We know from our work on the ground that it is extremely important for children affected by disaster to get back to playing and learning so that they can regain a sense of normalcy and routine. 

In crisis spots around the world, UNICEF sets up child-friendly spaces where children have a place to feel safe, learn and play. Help your child regain a sense of normalcy by encouraging them to take part in activities they enjoy like playing with friends, reading and drawing.

5. Show them all the good people trying to help

It’s important for children to know about the acts of bravery, generosity and kindness from ordinary people trying to help families impacted by natural disasters. 

Sharing stories of volunteer first responders, community leaders and every day Australians showing compassion can be comforting and reassuring.

6. Show them how they can help

Talking to children and showing how they can help others can be empowering and a vital step to restoring confidence. Get together and brainstorm ideas about what small or big actions you or they can take. Together, your kids and their friends can raise money, make posters or  any other creative ideas that spring to mind.

7. Take care of yourself

You’ll be better able to help your kids if you’re coping well too. Children will pick up on your own response to the news, so it helps them to know you’re calm and in control.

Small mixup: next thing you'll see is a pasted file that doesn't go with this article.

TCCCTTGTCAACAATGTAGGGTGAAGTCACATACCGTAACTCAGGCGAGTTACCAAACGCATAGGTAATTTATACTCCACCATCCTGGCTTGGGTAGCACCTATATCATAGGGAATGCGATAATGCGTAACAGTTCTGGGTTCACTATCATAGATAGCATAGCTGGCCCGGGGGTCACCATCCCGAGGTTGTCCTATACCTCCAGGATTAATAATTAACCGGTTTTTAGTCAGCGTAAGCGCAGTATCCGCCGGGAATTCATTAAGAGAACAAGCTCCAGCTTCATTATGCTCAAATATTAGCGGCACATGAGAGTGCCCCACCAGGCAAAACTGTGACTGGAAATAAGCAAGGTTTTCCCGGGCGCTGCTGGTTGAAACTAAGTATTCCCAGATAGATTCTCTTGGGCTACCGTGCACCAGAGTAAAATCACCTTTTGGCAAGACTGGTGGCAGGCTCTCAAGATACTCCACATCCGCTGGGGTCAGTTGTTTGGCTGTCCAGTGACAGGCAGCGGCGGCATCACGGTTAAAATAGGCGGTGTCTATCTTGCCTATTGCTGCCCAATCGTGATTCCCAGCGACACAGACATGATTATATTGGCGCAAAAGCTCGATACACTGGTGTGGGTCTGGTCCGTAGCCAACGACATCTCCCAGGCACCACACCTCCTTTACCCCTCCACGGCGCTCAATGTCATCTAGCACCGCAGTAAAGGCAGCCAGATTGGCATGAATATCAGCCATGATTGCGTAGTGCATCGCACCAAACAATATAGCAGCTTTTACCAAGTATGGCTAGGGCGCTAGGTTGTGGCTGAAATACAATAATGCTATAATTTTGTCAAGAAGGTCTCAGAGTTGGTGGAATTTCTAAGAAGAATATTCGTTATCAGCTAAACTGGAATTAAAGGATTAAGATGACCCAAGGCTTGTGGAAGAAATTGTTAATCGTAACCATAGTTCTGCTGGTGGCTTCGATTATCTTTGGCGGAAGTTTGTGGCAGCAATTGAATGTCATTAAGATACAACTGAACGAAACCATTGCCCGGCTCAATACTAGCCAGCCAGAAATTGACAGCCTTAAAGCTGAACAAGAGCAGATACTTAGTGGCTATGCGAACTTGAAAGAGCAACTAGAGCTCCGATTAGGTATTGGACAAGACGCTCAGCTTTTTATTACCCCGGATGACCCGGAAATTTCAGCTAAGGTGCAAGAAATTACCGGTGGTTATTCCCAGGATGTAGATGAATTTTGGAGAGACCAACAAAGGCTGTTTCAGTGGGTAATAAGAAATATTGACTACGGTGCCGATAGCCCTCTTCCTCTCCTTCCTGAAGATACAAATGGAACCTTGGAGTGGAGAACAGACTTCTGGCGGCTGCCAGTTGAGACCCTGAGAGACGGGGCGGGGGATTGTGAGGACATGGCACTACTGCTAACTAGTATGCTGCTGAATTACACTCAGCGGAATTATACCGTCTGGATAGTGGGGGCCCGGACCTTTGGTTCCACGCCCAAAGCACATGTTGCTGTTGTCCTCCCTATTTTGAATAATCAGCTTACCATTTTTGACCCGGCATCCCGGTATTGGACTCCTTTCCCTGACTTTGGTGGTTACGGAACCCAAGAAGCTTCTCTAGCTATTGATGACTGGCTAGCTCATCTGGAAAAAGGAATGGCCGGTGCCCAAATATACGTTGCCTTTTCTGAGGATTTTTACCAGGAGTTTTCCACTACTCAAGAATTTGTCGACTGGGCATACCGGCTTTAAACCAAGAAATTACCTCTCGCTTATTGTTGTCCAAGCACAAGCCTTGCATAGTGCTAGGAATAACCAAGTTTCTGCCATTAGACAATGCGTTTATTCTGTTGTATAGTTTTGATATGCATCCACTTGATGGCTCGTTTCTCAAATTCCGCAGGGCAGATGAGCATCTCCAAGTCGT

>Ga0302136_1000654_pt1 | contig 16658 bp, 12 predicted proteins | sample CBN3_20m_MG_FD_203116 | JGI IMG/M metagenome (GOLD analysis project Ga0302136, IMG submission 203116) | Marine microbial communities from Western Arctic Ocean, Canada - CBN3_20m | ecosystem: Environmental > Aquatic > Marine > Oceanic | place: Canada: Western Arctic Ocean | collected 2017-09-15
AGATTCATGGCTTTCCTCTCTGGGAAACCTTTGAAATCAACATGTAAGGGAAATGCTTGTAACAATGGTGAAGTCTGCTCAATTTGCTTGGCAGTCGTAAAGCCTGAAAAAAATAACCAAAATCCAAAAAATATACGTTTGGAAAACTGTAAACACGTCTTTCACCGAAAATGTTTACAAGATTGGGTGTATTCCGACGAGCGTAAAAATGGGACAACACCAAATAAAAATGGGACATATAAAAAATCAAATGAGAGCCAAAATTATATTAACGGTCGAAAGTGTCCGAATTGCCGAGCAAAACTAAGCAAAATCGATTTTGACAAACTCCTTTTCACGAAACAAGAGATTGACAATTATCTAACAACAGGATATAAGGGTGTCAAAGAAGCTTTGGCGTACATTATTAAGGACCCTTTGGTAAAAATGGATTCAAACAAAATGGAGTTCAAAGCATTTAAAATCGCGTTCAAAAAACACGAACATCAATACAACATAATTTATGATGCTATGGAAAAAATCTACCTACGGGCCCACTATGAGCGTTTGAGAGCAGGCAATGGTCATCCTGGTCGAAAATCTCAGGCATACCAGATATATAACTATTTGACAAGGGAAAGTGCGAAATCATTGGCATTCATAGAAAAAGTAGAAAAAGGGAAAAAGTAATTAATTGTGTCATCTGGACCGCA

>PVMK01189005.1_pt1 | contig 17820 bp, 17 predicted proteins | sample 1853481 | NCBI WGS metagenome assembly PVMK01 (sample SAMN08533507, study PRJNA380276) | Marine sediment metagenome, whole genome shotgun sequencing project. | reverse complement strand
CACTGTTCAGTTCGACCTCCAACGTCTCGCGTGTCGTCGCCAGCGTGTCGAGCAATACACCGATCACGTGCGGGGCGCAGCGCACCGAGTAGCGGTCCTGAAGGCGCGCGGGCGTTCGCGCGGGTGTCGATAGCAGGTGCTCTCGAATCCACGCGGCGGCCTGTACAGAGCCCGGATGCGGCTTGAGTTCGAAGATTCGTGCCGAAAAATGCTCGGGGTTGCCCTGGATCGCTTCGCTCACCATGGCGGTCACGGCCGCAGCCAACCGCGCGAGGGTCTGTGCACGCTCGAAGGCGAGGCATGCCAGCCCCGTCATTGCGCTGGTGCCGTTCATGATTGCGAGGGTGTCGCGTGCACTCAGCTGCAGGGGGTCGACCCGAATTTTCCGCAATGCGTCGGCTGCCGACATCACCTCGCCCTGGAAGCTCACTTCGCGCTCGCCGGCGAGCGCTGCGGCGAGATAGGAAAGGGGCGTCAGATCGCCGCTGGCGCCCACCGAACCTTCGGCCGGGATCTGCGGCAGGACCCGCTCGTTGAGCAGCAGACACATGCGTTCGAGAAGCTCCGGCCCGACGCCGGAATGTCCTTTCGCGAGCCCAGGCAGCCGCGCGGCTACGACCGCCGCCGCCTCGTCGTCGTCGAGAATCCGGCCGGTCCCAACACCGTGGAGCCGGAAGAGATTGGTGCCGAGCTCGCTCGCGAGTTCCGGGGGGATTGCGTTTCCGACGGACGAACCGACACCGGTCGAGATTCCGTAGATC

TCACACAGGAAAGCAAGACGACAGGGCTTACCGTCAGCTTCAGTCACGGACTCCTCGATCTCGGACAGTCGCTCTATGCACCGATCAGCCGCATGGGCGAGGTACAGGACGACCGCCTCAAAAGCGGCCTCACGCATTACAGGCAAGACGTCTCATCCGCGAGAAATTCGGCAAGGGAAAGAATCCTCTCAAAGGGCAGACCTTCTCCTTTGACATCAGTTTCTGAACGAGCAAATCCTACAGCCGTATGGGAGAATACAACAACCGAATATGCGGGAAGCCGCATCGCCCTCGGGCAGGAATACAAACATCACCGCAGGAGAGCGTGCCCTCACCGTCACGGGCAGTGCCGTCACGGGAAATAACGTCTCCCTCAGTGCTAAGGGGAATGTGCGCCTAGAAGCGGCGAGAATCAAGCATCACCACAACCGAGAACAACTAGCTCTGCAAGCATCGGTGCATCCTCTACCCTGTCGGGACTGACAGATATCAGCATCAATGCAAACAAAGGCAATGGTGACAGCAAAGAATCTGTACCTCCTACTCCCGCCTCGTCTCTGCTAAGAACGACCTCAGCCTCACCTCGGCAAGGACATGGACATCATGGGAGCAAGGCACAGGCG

If you’re feeling anxious or upset, take time for yourself and reach out to other family, friends and trusted people in your community. If you want some extra help, get in touch with beyondblue or Lifeline.

Make time, however small, to do things you enjoy and join your kids in doing something constructive to help the situation.

Podcast cover - Disaster talks © UNICEF Australia

Disaster Talks

Australian National University Australian Child and Adolescent Trauma, Loss and Grief Network (ACATLGN) and UNICEF Australia are collaborating on a podcast titled Disaster Talks, about supporting and building the resilience of school communities in Australia to prepare and respond to a natural disaster. The series will share learnings, best practice and be a valuable resource for educators. It aims to shed light on the unique needs and rights of children in disasters and emergencies, before, during and after. 

More resources

  • The National Workforce Centre for Child Mental Health (NWC) has put together a collection of evidence-based resources from the Centre’s Community Trauma Toolkit, developed together with the Australian National University's Australian Child and Adolescent Trauma, Loss and Grief Network. These materials focus on supporting children and families during and in the immediate aftermath of a disaster. 
  • While media coverage during times of disaster or traumatic events is important, it is also prolific and can focus on the most frightening aspects of the event. Adults need to be mindful of how much exposure children have to coverage on TV, radio or the internet. This factsheet will help adults to support children to cope with the media coverage they see of a disaster.  
  • Disasters and traumatic events are by nature, very stressful and it is normal to feel overwhelmed. However, it is important to remember that even after facing a disaster, most adults and children will cope and recover over time with the right help and support. This short video looks at how to support children immediately after a disaster or traumatic event.